When I was in high school, the most revelatory book I read was whatever I had just finished. Its insights were my insights and I shared them with whoever was in my vicinity. This annoyed my father for certain and likely most of my classmates, friends, and family.
As I acquired a bit more life experience to go with the words on the pages passing before my eyes, my assessments became more cautious. Any book can produce a moment of insight. What I’ve come to value is a book whose influence is more lasting and pervasive. This influence reveals itself as I find myself adopting new frames and pushing a title on my friends and colleagues. When a book gives me a new lens on the world and I find myself looking through it more routinely, I know that I’m on to something.
On that score “The Reflective Practitioner: How Professionals Think In Action” by the late Donald Schon ranks among my top ten. I stumbled on it in the late 1980s during the early days of my Ph.D. studies. The title caught my eye in Wordsworth, a bookstore that occupied a prominent spot in Harvard Square and in my household budget. It offered a label for what I was becoming and provided a bridge for a gulf I was trying to cross.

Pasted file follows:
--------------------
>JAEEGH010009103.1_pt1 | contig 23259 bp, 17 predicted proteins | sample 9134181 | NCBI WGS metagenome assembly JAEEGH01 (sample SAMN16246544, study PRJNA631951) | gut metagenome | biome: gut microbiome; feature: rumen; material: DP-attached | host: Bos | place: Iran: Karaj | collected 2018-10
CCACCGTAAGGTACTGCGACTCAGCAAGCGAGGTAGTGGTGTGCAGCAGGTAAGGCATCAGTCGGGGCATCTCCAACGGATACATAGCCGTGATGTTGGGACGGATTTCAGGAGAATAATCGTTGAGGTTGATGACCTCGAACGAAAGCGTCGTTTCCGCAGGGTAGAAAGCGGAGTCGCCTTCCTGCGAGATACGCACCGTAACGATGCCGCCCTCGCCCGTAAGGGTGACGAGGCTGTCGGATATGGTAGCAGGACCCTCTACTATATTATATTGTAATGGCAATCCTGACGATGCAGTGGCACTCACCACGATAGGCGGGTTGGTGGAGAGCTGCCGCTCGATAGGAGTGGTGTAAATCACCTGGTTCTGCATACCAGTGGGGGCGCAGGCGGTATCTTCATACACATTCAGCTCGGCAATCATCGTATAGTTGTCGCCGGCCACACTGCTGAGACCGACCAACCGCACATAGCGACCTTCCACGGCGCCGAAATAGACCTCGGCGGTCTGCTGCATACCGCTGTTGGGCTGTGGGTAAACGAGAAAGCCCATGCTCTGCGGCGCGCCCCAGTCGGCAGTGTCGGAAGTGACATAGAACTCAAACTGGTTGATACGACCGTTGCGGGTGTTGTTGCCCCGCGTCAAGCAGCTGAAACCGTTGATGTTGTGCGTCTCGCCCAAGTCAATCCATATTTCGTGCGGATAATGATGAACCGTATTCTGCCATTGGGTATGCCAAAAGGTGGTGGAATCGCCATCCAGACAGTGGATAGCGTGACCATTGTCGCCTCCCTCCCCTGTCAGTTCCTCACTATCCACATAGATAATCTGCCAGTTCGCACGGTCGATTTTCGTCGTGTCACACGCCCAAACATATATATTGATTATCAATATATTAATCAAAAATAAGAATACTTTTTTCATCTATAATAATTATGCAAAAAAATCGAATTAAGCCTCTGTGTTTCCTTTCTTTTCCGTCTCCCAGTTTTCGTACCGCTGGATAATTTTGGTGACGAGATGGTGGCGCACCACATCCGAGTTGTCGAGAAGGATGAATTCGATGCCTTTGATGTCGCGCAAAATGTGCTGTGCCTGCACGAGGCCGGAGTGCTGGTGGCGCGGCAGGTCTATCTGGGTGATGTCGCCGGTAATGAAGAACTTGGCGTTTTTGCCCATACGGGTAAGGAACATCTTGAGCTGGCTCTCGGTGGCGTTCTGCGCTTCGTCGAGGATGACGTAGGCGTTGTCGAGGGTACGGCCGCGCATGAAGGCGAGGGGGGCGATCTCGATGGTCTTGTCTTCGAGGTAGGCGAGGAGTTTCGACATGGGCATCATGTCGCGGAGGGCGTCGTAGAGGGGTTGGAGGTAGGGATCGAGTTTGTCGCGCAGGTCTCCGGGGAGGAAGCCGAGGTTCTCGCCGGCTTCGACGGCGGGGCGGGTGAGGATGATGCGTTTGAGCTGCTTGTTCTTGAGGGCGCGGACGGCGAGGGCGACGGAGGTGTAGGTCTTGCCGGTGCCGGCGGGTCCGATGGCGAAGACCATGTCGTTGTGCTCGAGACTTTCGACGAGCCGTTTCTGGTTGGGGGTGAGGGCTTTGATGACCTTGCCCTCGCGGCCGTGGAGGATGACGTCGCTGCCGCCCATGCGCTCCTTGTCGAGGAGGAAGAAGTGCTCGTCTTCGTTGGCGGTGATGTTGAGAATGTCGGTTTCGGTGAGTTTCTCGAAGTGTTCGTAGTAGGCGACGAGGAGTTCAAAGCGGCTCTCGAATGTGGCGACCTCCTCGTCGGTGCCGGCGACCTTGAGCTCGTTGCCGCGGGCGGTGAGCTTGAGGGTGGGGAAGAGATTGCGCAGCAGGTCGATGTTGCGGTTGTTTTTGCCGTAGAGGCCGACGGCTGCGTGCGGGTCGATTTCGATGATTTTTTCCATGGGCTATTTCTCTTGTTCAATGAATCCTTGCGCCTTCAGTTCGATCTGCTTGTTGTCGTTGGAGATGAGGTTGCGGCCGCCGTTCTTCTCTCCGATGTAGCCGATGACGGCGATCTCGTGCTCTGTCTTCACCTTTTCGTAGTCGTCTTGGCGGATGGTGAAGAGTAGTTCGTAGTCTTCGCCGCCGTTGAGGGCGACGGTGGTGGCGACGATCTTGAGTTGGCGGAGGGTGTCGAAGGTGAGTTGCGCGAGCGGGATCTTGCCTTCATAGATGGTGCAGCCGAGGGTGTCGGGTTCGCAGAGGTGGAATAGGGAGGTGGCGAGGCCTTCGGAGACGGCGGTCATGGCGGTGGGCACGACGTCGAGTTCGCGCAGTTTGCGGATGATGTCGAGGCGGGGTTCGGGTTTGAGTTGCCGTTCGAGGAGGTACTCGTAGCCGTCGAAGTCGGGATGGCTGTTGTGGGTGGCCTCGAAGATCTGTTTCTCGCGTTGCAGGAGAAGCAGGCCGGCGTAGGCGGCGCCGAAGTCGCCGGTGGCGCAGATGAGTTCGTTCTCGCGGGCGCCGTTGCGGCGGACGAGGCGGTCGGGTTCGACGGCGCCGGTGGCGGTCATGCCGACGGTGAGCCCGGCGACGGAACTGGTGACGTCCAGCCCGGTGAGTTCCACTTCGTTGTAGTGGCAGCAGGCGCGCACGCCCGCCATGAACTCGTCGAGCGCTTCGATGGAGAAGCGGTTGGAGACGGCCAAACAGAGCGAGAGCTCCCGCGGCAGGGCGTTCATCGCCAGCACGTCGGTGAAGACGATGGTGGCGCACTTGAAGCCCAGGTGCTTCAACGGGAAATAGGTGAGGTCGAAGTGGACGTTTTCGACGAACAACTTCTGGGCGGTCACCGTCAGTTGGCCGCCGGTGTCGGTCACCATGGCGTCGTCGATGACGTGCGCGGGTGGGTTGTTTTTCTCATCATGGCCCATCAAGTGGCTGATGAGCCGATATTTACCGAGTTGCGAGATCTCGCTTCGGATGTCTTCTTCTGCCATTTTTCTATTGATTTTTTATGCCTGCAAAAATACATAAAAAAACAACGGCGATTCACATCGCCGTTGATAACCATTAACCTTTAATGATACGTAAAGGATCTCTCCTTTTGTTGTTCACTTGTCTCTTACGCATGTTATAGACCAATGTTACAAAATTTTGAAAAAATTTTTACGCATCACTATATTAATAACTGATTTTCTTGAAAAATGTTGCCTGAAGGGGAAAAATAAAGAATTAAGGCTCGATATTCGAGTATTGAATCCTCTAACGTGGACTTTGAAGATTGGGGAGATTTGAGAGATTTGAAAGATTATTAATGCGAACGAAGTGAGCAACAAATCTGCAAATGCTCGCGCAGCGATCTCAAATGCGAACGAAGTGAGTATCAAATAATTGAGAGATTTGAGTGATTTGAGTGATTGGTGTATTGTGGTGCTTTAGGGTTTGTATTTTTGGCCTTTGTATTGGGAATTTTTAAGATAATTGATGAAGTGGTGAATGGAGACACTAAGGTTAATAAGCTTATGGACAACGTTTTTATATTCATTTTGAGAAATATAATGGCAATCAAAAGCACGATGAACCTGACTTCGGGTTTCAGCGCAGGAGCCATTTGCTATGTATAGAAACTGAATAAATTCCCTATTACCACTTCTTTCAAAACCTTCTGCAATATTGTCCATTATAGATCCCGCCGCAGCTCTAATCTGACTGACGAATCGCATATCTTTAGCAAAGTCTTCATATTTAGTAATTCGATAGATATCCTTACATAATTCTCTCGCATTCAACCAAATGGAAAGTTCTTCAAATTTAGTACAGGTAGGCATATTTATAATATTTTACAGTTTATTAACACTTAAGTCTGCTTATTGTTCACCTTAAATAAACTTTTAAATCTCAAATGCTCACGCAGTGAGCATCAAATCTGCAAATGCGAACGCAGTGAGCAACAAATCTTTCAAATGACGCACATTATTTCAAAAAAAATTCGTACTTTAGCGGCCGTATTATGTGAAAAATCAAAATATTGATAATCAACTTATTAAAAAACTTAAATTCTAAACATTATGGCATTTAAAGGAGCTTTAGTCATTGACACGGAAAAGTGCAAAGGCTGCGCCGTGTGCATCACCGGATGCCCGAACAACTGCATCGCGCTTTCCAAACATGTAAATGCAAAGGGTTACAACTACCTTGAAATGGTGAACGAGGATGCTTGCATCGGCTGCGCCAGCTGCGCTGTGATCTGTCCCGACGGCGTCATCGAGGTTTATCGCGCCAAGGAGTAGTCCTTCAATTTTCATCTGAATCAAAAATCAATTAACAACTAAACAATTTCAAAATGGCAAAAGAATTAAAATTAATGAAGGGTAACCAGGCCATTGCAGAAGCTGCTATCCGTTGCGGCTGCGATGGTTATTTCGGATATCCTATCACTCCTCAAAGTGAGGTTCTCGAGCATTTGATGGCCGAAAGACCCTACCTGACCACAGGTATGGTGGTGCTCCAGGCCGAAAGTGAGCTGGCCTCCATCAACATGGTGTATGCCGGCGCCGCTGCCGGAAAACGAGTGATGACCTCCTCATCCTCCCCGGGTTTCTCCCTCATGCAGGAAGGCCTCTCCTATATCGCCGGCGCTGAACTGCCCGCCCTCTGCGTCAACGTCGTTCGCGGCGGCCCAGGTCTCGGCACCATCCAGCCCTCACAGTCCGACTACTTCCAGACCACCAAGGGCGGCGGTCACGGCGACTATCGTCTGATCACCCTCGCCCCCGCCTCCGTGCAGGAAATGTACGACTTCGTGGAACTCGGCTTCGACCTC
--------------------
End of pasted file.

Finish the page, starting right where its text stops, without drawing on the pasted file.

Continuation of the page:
The essence of Schon’s argument is that professionals operate by building theories of practice of how their corner of the world works. Like good scientists they test their theories against the real world they operate in and on.
The best professionals do this explicitly and mindfully. They make the time to both do their work and to reflect on their work. Reflective practitioners acquire experience and actively engage in making sense of that experience.
This process allows two things. It offers a way to introduce new knowledge and ideas into practice. New ideas and theory become important when we aren’t satisfied with accepted practice. Second, it makes clear that what happens in practice determines whether new knowledge and ideas stick. Reflective practice is a way to achieve both/and possibilities instead of treating theory and practice as an either/or question.
This notion has become a unifying thread in my own work and practice since then. We generally get better at whatever we do through the accumulation of experience. Rather than simply accumulate experience, however, we are more effective if we develop parallel skill at actively making sense out of our experience.